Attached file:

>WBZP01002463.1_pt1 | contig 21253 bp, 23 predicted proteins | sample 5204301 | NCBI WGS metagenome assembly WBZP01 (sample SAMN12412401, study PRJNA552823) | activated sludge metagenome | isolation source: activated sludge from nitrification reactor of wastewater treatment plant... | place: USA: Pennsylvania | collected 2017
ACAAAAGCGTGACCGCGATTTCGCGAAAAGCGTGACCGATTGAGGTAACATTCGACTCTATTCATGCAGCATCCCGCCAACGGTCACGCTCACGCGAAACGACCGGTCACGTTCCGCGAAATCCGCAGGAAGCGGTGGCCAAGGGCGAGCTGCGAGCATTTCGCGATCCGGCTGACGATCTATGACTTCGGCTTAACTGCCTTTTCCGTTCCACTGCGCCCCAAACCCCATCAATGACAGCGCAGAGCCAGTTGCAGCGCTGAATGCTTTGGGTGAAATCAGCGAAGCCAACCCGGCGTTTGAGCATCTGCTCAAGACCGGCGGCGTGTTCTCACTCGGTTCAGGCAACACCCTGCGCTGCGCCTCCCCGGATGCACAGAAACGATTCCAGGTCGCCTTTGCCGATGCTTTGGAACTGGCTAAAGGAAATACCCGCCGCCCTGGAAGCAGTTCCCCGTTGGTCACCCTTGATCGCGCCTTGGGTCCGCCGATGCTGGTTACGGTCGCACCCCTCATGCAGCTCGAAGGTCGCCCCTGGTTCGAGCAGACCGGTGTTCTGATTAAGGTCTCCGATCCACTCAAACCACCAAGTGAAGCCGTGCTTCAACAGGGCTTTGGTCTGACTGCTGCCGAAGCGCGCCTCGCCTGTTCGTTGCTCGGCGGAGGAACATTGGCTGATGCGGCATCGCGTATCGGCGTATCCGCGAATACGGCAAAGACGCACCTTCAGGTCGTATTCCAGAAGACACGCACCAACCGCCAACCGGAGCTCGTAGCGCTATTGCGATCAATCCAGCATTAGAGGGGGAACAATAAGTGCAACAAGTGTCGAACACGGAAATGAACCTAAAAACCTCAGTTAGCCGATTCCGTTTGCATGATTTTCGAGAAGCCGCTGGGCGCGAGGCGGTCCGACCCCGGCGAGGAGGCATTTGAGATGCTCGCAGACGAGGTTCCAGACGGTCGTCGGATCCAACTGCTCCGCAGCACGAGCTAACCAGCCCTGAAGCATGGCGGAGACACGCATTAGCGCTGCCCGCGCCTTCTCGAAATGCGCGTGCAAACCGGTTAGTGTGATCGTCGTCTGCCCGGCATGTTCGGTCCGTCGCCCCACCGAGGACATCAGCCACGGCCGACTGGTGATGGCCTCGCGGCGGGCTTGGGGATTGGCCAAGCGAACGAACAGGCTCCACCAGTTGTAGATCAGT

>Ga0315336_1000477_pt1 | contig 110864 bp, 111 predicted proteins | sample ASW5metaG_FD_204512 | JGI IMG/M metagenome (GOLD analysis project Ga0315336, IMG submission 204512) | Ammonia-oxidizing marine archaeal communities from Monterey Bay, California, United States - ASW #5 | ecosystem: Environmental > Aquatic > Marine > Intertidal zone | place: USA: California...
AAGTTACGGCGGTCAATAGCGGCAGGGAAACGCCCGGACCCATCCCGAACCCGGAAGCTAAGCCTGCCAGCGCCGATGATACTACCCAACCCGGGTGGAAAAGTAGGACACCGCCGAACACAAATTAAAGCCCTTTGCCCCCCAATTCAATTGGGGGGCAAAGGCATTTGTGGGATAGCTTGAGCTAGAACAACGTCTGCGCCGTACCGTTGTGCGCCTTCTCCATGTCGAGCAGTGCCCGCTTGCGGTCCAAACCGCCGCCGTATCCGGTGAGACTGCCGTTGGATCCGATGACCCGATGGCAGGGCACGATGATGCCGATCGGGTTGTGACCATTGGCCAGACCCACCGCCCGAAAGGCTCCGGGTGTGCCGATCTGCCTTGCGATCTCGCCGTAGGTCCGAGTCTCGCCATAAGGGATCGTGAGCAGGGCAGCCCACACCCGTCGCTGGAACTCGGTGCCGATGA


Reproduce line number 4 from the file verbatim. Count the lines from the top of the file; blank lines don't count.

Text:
AAGTTACGGCGGTCAATAGCGGCAGGGAAACGCCCGGACCCATCCCGAACCCGGAAGCTAAGCCTGCCAGCGCCGATGATACTACCCAACCCGGGTGGAAAAGTAGGACACCGCCGAACACAAATTAAAGCCCTTTGCCCCCCAATTCAATTGGGGGGCAAAGGCATTTGTGGGATAGCTTGAGCTAGAACAACGTCTGCGCCGTACCGTTGTGCGCCTTCTCCATGTCGAGCAGTGCCCGCTTGCGGTCCAAACCGCCGCCGTATCCGGTGAGACTGCCGTTGGATCCGATGACCCGATGGCAGGGCACGATGATGCCGATCGGGTTGTGACCATTGGCCAGACCCACCGCCCGAAAGGCTCCGGGTGTGCCGATCTGCCTTGCGATCTCGCCGTAGGTCCGAGTCTCGCCATAAGGGATCGTGAGCAGGGCAGCCCACACCCGTCGCTGGAACTCGGTGCCGATGA